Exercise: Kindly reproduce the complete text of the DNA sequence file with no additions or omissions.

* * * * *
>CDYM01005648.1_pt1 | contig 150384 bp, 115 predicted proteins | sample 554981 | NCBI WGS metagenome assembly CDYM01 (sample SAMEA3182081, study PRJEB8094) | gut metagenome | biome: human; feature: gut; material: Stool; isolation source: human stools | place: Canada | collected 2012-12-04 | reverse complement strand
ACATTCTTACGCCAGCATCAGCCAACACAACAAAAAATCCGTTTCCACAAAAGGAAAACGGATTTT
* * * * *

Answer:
>CDYM01005648.1_pt1 | contig 150384 bp, 115 predicted proteins | sample 554981 | NCBI WGS metagenome assembly CDYM01 (sample SAMEA3182081, study PRJEB8094) | gut metagenome | biome: human; feature: gut; material: Stool; isolation source: human stools | place: Canada | collected 2012-12-04 | reverse complement strand
ACATTCTTACGCCAGCATCAGCCAACACAACAAAAAATCCGTTTCCACAAAAGGAAAACGGATTTT